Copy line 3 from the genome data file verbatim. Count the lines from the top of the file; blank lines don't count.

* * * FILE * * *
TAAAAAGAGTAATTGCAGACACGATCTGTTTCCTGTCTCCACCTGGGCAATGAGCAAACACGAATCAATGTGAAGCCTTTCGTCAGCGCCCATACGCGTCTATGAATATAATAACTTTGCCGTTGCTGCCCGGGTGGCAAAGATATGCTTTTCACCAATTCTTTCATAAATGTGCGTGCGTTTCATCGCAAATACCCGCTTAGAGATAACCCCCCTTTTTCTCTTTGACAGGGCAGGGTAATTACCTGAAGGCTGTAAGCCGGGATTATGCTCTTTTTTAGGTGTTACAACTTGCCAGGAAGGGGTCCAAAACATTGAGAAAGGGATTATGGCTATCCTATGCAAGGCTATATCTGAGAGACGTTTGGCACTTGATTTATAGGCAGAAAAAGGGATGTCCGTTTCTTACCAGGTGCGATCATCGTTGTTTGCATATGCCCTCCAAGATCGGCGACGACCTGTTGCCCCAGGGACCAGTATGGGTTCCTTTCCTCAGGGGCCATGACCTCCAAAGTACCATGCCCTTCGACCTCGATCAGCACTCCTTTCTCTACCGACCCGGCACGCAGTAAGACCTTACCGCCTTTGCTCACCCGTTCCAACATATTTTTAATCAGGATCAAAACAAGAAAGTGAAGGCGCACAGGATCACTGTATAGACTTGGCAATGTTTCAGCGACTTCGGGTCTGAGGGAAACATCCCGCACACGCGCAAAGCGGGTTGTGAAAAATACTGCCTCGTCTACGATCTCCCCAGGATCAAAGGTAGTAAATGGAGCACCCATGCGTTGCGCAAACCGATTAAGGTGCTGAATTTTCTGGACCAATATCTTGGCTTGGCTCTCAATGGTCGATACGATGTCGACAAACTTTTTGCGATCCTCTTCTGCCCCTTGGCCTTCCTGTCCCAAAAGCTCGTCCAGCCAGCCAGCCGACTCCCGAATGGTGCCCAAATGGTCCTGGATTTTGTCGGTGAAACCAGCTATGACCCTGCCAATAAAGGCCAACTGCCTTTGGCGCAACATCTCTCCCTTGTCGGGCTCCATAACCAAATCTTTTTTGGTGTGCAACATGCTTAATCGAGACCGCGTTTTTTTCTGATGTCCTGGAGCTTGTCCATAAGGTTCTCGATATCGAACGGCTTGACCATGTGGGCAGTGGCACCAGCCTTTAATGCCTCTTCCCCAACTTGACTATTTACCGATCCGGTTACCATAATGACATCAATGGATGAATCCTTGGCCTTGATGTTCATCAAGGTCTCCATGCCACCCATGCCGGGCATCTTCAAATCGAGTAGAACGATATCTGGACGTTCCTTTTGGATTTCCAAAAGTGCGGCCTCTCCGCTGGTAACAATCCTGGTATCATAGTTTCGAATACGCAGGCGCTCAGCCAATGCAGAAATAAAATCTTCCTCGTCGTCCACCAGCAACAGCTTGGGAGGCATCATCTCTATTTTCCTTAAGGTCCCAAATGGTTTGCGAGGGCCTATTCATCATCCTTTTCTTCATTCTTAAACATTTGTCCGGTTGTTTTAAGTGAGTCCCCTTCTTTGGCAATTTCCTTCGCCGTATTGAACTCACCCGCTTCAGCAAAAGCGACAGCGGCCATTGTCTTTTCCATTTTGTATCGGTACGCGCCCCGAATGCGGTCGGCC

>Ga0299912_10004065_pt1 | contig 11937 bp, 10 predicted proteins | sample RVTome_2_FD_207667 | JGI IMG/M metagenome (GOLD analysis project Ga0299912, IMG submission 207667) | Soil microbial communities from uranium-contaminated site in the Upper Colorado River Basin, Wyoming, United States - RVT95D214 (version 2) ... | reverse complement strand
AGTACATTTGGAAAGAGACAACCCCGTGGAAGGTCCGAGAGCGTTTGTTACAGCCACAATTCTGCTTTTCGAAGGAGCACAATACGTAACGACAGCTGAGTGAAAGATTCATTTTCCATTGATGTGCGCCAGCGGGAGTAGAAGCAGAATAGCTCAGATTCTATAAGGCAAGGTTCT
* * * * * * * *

AGTACATTTGGAAAGAGACAACCCCGTGGAAGGTCCGAGAGCGTTTGTTACAGCCACAATTCTGCTTTTCGAAGGAGCACAATACGTAACGACAGCTGAGTGAAAGATTCATTTTCCATTGATGTGCGCCAGCGGGAGTAGAAGCAGAATAGCTCAGATTCTATAAGGCAAGGTTCT